What We Spend Our Time On

So I took two days off mid-week to celebrate a holiday that most people never even heard of.

Thankfully, it was gorgeous weather in Southeast Michigan, and the kids and I reveled in our time alone together, the beauty of the world around us, and the meaning of the moments. Today, it’s back to business as usual for us all – except for me, there is no one standard type of day.

For instance, this morning, I am speaking to my daughter’s class about my new book, The Flavors of Faith: Holy Breads, before going into the office. To facilitate a true understanding of what it takes to write a book and get it published, I will share my process with the 4th-graders, share some stories I collected along the way, and of course, as is the basis for this book and for all meaningful transmissions, I have food for them to taste, too.

Last night, the kids and I drove to Dearborn, to the Islamic Center of America, the largest mosque in North America, to pick up just-baked breads featured in my book. The kids will sample these, challah rolls and coconut cake muffins we baked yesterday.

The trip to the mosque was, of course, enlightening and mind-expanding – as this book is intended to be for all who dive inside. My Jewish children and I saw glimpses of a Muslim house of worship. I hugged Fay Hamood, my contact there, a lovely woman who spearheads the bread-baking the women of the mosque have done for more than half a century.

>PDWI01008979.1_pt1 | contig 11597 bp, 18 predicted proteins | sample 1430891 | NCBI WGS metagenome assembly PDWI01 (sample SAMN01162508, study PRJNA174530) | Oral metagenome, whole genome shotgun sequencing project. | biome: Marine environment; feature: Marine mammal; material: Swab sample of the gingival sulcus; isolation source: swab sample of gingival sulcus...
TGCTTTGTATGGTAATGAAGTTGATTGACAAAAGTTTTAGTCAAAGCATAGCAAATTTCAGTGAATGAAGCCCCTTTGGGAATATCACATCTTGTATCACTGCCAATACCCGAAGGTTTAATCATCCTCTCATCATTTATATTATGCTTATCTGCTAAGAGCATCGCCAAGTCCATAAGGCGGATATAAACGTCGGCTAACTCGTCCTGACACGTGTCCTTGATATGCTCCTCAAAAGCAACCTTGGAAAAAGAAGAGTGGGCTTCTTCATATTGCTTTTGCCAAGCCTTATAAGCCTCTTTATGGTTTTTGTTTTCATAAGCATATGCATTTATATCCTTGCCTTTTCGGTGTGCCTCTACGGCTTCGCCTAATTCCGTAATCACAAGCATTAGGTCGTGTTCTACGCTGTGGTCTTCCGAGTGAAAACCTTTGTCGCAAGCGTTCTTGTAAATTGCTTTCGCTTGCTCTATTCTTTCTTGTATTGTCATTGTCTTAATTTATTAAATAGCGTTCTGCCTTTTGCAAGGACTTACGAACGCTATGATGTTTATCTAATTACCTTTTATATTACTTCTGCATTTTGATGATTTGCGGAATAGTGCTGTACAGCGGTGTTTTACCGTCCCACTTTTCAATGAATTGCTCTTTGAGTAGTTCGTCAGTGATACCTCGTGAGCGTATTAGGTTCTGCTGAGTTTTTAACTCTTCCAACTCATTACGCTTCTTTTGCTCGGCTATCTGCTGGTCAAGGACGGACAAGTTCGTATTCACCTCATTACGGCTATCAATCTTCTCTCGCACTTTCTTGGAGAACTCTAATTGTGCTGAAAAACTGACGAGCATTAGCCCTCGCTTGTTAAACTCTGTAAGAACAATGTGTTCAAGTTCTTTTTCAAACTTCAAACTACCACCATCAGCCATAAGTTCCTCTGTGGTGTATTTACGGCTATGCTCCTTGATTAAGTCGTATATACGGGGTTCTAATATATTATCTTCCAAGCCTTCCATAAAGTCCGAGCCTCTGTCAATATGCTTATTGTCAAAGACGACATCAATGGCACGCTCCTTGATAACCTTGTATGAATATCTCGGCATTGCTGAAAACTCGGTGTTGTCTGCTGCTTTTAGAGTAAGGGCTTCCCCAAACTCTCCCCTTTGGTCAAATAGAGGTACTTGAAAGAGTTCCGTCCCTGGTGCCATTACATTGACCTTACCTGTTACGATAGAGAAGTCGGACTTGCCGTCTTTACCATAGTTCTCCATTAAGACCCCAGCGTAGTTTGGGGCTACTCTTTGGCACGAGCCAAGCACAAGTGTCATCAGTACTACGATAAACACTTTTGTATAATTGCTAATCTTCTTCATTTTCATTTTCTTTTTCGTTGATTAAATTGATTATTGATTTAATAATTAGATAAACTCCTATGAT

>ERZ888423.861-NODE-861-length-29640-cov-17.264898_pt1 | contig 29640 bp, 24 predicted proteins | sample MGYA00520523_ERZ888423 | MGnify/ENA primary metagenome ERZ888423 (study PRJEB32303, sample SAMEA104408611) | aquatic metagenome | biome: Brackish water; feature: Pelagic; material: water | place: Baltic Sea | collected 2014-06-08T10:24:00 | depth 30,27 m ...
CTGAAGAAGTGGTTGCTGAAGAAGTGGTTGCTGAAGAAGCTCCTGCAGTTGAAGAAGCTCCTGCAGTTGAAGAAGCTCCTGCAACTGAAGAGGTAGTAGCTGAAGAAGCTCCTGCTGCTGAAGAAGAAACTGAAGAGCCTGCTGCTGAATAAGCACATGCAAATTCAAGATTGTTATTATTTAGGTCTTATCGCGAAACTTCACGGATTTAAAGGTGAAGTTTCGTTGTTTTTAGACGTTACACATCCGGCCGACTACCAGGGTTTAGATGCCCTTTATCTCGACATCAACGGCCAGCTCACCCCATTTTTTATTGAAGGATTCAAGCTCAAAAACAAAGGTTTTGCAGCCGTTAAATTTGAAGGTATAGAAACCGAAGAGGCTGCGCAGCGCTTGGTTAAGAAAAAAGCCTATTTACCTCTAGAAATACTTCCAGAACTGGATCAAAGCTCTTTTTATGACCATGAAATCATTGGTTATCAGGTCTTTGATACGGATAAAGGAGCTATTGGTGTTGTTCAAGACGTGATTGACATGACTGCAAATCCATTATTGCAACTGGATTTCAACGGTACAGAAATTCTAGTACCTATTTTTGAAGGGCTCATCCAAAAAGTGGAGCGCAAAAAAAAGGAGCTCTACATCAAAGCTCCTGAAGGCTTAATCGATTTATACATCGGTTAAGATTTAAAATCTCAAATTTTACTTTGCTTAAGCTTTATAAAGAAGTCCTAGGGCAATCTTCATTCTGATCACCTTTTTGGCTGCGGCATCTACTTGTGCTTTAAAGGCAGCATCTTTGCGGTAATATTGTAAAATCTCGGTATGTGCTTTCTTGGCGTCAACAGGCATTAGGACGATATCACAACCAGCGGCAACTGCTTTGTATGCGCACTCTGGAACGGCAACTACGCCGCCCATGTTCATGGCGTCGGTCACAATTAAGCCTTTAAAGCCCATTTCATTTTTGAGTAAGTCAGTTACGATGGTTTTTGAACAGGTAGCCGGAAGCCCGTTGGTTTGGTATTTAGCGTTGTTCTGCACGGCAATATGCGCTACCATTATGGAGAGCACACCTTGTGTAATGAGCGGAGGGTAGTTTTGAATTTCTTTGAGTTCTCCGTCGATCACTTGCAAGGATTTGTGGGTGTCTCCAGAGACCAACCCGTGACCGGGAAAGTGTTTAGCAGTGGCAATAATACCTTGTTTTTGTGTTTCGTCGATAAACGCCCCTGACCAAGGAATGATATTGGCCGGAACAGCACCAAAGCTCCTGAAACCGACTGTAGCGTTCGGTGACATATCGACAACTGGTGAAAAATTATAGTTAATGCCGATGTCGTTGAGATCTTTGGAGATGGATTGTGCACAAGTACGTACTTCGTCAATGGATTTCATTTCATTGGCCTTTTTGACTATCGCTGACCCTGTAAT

When we left, the kids said, “Wow, it was so beautiful. They were so nice.” Until silence fell over our car as they dug into the huge, still-warm breads Fay offered them each.

Yes, I write, and yes my writing gets published. But what I intend to convey to the kids is that what I really do is carve out meaning in this sometimes confusing world.

My work focuses on the beauty of life and the ways we come together. The ways we are similar. The ways we find peace and inspiration. And the flavors that help us get there.

The book hasn’t even launched, and people are saying their favorite chapter is the Muslim one. I understand completely – it’s the only one when I immersed fully in the reporting and a piece of myself got into the writing.

The rest of the book is based on incredible conversations – me at my computer, the other person across the telephone line many miles away. I did my best to share the details of the meaning in their worlds, but there is something special about being there, digging in, embracing another’s traditions and knowing the secret spices first-hand instead of estimating what they might be.

The bread last night was soft and light. I smeared cream cheese on my piece; Eliana coated hers in strawberry-lemon jelly from the farmers market. In our Jewish home, we savored Muslim bread. All the many ways we are similar. Let’s not focus on what keeps us apart.

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